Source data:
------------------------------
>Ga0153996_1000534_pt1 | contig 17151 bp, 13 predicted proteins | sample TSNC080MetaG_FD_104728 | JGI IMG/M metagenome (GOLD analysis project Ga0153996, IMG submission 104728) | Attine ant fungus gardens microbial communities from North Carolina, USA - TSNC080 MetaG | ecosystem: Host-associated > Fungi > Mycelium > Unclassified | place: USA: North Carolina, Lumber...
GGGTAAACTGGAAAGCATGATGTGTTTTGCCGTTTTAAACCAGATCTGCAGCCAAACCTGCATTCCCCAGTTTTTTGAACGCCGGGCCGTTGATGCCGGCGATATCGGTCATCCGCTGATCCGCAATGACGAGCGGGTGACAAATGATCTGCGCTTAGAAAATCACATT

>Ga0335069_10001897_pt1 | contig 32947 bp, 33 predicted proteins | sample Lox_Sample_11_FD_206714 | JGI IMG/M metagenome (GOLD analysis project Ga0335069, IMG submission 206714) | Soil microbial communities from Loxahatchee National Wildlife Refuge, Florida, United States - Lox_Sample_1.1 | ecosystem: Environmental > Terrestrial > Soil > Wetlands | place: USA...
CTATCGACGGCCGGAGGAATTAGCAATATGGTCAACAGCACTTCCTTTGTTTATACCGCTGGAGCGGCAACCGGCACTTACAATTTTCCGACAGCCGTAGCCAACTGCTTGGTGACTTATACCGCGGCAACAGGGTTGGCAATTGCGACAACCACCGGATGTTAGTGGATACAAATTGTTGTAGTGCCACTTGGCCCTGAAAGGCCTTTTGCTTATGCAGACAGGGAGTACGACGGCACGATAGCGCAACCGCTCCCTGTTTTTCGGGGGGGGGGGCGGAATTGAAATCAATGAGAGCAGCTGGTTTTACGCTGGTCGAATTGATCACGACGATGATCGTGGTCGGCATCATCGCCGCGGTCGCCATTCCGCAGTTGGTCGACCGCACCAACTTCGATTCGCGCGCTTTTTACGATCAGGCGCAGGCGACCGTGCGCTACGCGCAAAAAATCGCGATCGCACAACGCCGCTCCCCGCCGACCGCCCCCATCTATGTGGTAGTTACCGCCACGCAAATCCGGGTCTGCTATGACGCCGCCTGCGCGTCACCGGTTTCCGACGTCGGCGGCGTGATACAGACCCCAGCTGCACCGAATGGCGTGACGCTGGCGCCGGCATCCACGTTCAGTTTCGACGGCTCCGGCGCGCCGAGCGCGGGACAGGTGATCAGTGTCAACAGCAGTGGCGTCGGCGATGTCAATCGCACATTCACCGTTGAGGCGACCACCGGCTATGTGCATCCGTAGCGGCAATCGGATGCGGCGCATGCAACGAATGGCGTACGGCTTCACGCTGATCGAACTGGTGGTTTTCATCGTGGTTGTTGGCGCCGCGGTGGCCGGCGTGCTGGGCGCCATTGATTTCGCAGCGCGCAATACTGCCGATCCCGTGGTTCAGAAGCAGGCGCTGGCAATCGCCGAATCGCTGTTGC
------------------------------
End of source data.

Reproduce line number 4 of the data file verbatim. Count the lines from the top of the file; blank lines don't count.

CTATCGACGGCCGGAGGAATTAGCAATATGGTCAACAGCACTTCCTTTGTTTATACCGCTGGAGCGGCAACCGGCACTTACAATTTTCCGACAGCCGTAGCCAACTGCTTGGTGACTTATACCGCGGCAACAGGGTTGGCAATTGCGACAACCACCGGATGTTAGTGGATACAAATTGTTGTAGTGCCACTTGGCCCTGAAAGGCCTTTTGCTTATGCAGACAGGGAGTACGACGGCACGATAGCGCAACCGCTCCCTGTTTTTCGGGGGGGGGGGCGGAATTGAAATCAATGAGAGCAGCTGGTTTTACGCTGGTCGAATTGATCACGACGATGATCGTGGTCGGCATCATCGCCGCGGTCGCCATTCCGCAGTTGGTCGACCGCACCAACTTCGATTCGCGCGCTTTTTACGATCAGGCGCAGGCGACCGTGCGCTACGCGCAAAAAATCGCGATCGCACAACGCCGCTCCCCGCCGACCGCCCCCATCTATGTGGTAGTTACCGCCACGCAAATCCGGGTCTGCTATGACGCCGCCTGCGCGTCACCGGTTTCCGACGTCGGCGGCGTGATACAGACCCCAGCTGCACCGAATGGCGTGACGCTGGCGCCGGCATCCACGTTCAGTTTCGACGGCTCCGGCGCGCCGAGCGCGGGACAGGTGATCAGTGTCAACAGCAGTGGCGTCGGCGATGTCAATCGCACATTCACCGTTGAGGCGACCACCGGCTATGTGCATCCGTAGCGGCAATCGGATGCGGCGCATGCAACGAATGGCGTACGGCTTCACGCTGATCGAACTGGTGGTTTTCATCGTGGTTGTTGGCGCCGCGGTGGCCGGCGTGCTGGGCGCCATTGATTTCGCAGCGCGCAATACTGCCGATCCCGTGGTTCAGAAGCAGGCGCTGGCAATCGCCGAATCGCTGTTGC